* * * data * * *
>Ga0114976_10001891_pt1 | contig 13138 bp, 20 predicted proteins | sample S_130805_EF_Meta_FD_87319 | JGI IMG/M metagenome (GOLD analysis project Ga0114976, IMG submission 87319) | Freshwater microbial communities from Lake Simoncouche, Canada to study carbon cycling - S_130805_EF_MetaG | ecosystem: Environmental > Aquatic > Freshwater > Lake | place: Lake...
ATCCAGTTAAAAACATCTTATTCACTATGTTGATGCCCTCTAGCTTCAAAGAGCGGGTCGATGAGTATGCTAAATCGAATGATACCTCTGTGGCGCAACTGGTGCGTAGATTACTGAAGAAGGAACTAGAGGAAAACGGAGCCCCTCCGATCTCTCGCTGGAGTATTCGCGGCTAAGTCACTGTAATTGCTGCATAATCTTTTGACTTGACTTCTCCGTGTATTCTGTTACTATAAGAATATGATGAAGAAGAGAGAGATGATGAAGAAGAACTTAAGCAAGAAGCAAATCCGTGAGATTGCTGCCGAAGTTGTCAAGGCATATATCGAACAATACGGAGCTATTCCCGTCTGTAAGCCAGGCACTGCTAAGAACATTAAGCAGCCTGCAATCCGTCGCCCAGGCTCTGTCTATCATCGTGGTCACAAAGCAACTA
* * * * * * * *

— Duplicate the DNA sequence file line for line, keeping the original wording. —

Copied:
>Ga0114976_10001891_pt1 | contig 13138 bp, 20 predicted proteins | sample S_130805_EF_Meta_FD_87319 | JGI IMG/M metagenome (GOLD analysis project Ga0114976, IMG submission 87319) | Freshwater microbial communities from Lake Simoncouche, Canada to study carbon cycling - S_130805_EF_MetaG | ecosystem: Environmental > Aquatic > Freshwater > Lake | place: Lake...
ATCCAGTTAAAAACATCTTATTCACTATGTTGATGCCCTCTAGCTTCAAAGAGCGGGTCGATGAGTATGCTAAATCGAATGATACCTCTGTGGCGCAACTGGTGCGTAGATTACTGAAGAAGGAACTAGAGGAAAACGGAGCCCCTCCGATCTCTCGCTGGAGTATTCGCGGCTAAGTCACTGTAATTGCTGCATAATCTTTTGACTTGACTTCTCCGTGTATTCTGTTACTATAAGAATATGATGAAGAAGAGAGAGATGATGAAGAAGAACTTAAGCAAGAAGCAAATCCGTGAGATTGCTGCCGAAGTTGTCAAGGCATATATCGAACAATACGGAGCTATTCCCGTCTGTAAGCCAGGCACTGCTAAGAACATTAAGCAGCCTGCAATCCGTCGCCCAGGCTCTGTCTATCATCGTGGTCACAAAGCAACTA